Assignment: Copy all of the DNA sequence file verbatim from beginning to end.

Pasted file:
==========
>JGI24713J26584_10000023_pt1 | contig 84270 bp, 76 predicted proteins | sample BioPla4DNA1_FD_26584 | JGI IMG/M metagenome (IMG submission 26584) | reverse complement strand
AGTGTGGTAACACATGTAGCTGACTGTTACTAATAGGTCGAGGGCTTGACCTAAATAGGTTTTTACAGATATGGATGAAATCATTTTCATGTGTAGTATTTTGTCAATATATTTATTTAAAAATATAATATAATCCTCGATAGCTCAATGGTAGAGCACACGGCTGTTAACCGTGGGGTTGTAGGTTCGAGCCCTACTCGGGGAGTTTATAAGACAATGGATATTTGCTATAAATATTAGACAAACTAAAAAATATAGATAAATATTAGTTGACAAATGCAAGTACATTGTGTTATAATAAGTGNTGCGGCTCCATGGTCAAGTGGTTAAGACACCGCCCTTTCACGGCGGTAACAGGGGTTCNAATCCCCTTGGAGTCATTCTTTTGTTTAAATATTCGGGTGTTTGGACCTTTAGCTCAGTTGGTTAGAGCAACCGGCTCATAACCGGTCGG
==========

>JGI24713J26584_10000023_pt1 | contig 84270 bp, 76 predicted proteins | sample BioPla4DNA1_FD_26584 | JGI IMG/M metagenome (IMG submission 26584) | reverse complement strand
AGTGTGGTAACACATGTAGCTGACTGTTACTAATAGGTCGAGGGCTTGACCTAAATAGGTTTTTACAGATATGGATGAAATCATTTTCATGTGTAGTATTTTGTCAATATATTTATTTAAAAATATAATATAATCCTCGATAGCTCAATGGTAGAGCACACGGCTGTTAACCGTGGGGTTGTAGGTTCGAGCCCTACTCGGGGAGTTTATAAGACAATGGATATTTGCTATAAATATTAGACAAACTAAAAAATATAGATAAATATTAGTTGACAAATGCAAGTACATTGTGTTATAATAAGTGNTGCGGCTCCATGGTCAAGTGGTTAAGACACCGCCCTTTCACGGCGGTAACAGGGGTTCNAATCCCCTTGGAGTCATTCTTTTGTTTAAATATTCGGGTGTTTGGACCTTTAGCTCAGTTGGTTAGAGCAACCGGCTCATAACCGGTCGG